The following year Miss Vanhomrigh, Swift's Vanessa, left him half her property.
Varina was avenged by Vanessa, who pursued Swift to far other purpose.
Vanessa insensibly became his pupil, and he insensibly became the object of her impassioned affection.
But Vanessa assailed him on a very weak side.
Vanessa hugged the fetters to which Stella merely submitted.
Unable to marry Stella without destroying Vanessa, or to openly welcome Vanessa without destroying Stella, he was ' thus involved in the most miserable embarrassment; he continued to temporize.
Meanwhile his efforts were directed to soothe Miss Vanhomrigh, to whom he addressed Cadenus [Decanus] and' Vanessa, the history of their attachment and the best example of his serious poetry, and for whom he sought to provide honourably in marriage, without either succeeding in his immediate aim or in thereby opening her eyes to the hopelessness of her passion.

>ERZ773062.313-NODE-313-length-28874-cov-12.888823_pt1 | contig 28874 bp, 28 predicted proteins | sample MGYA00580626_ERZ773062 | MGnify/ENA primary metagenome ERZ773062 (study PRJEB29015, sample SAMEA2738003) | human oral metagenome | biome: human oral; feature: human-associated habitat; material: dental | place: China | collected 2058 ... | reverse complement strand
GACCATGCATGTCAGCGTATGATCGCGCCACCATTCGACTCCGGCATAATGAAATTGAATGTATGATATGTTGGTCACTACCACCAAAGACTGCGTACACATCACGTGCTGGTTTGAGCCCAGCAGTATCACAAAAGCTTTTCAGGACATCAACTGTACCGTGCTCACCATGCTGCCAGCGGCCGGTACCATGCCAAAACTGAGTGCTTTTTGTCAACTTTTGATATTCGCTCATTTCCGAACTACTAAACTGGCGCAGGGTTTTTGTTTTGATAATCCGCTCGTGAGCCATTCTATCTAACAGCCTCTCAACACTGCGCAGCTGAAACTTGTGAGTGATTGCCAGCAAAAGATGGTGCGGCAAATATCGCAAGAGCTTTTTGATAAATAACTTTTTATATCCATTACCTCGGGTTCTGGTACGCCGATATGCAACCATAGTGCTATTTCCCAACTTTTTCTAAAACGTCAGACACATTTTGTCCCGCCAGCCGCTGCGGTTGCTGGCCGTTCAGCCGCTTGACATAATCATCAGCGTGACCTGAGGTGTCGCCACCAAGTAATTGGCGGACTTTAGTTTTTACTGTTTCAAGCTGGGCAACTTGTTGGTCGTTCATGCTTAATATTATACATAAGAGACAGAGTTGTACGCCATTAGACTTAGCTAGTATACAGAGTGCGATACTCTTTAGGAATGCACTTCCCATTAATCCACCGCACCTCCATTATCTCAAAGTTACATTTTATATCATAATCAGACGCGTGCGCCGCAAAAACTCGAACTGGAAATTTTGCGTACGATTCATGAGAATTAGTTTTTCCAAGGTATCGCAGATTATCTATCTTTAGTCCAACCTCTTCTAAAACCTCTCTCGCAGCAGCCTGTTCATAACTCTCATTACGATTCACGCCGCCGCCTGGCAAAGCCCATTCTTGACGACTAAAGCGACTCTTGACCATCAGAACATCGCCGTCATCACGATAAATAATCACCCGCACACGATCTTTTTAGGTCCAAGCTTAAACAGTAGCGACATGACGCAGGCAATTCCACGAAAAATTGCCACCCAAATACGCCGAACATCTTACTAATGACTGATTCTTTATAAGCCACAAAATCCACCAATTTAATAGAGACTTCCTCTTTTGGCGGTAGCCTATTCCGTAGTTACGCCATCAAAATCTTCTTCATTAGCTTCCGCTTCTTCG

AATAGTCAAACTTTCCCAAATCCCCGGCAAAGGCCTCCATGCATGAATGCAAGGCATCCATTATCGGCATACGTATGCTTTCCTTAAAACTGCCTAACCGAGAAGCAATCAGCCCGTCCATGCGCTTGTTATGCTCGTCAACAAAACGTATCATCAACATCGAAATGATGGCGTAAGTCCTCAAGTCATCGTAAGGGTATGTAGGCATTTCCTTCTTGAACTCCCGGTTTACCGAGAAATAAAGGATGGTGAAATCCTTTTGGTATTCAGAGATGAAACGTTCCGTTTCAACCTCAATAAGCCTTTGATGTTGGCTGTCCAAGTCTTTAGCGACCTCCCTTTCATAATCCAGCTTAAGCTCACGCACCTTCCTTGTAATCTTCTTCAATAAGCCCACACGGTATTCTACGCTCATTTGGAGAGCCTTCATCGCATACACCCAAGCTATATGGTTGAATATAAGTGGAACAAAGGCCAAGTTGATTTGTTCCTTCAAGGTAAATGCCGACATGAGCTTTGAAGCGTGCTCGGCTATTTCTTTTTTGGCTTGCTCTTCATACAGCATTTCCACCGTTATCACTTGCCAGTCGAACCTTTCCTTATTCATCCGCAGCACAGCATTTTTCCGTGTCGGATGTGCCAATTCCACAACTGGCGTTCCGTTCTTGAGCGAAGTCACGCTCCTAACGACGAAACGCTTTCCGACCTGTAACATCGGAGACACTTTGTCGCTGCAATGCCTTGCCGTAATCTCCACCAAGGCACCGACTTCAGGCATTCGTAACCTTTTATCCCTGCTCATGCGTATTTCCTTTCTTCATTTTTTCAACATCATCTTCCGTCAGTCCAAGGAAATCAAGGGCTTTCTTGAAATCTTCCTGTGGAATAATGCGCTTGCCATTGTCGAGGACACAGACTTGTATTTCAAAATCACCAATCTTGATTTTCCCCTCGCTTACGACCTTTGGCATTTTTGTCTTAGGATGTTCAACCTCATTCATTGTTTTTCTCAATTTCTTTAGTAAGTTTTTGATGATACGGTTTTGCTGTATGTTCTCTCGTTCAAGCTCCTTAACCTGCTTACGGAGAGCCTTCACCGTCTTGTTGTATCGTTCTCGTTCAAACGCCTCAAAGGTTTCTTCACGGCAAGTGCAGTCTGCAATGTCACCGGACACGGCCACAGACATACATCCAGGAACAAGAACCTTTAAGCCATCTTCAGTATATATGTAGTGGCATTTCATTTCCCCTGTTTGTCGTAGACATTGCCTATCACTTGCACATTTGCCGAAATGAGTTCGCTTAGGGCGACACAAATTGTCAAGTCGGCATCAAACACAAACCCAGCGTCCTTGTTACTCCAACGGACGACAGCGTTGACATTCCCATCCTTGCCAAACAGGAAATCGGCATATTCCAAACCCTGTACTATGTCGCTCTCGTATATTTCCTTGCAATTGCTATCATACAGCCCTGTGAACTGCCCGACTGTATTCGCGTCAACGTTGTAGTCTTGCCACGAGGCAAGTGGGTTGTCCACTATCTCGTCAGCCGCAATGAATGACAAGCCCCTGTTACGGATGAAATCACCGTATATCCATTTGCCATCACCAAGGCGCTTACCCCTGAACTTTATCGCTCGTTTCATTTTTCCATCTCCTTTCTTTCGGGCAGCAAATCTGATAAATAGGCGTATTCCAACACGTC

Swift rode down to Marley Abbey with a terrible countenance, petrified Vanessa by his frown, and departed without a word, flinging down a packet which only contained her own letter to Stella.
Vanessa died within a few weeks.
Five years afterwards Stella followed Vanessa to the grave.
Between the death of Vanessa and the death of Stella came the greatest political and the greatest literary triumph of Swift's life.
The Vanessa correspondence was used by Sheridan, but first published in full by Sir Walter Scott, and Swift's letters to his friend Knightley Chetwode of Woodbrook between 1714 and 1731, over fifty in number, were first issued by Dr Birkbeck Hill in 1899.